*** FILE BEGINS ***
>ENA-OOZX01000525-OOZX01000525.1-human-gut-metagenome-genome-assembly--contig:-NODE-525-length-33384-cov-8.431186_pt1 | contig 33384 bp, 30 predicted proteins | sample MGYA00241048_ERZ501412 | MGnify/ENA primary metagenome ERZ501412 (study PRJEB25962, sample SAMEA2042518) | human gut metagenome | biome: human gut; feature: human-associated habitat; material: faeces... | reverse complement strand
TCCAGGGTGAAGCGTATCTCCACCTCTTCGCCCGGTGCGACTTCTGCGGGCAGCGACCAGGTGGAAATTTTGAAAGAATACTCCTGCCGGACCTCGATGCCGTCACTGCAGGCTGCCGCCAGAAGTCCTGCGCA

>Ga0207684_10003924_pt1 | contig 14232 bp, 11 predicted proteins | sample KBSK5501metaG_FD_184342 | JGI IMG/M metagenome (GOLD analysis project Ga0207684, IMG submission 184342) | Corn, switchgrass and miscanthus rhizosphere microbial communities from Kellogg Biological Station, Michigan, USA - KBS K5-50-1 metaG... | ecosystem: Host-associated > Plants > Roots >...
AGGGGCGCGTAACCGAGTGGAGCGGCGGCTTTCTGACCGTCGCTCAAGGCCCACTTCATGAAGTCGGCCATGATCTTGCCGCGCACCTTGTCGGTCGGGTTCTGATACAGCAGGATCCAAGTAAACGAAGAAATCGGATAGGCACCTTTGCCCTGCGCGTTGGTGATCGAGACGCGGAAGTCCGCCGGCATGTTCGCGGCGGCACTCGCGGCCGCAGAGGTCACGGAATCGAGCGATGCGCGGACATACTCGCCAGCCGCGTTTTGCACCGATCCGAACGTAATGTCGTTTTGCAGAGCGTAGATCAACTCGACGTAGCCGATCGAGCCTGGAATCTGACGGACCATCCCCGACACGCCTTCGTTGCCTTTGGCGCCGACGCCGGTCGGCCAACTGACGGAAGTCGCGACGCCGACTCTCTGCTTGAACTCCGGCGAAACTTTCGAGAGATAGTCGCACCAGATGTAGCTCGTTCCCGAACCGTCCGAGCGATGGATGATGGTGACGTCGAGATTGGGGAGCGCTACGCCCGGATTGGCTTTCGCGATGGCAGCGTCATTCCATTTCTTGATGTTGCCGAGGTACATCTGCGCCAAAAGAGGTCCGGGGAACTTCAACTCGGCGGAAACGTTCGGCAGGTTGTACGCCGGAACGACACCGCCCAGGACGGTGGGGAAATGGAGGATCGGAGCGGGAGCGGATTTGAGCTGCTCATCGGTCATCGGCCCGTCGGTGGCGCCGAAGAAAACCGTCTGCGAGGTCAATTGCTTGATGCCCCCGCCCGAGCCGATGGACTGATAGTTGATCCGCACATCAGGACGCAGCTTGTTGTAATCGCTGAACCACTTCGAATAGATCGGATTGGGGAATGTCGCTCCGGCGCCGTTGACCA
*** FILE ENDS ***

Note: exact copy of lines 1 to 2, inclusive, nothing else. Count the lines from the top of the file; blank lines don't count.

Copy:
>ENA-OOZX01000525-OOZX01000525.1-human-gut-metagenome-genome-assembly--contig:-NODE-525-length-33384-cov-8.431186_pt1 | contig 33384 bp, 30 predicted proteins | sample MGYA00241048_ERZ501412 | MGnify/ENA primary metagenome ERZ501412 (study PRJEB25962, sample SAMEA2042518) | human gut metagenome | biome: human gut; feature: human-associated habitat; material: faeces... | reverse complement strand
TCCAGGGTGAAGCGTATCTCCACCTCTTCGCCCGGTGCGACTTCTGCGGGCAGCGACCAGGTGGAAATTTTGAAAGAATACTCCTGCCGGACCTCGATGCCGTCACTGCAGGCTGCCGCCAGAAGTCCTGCGCA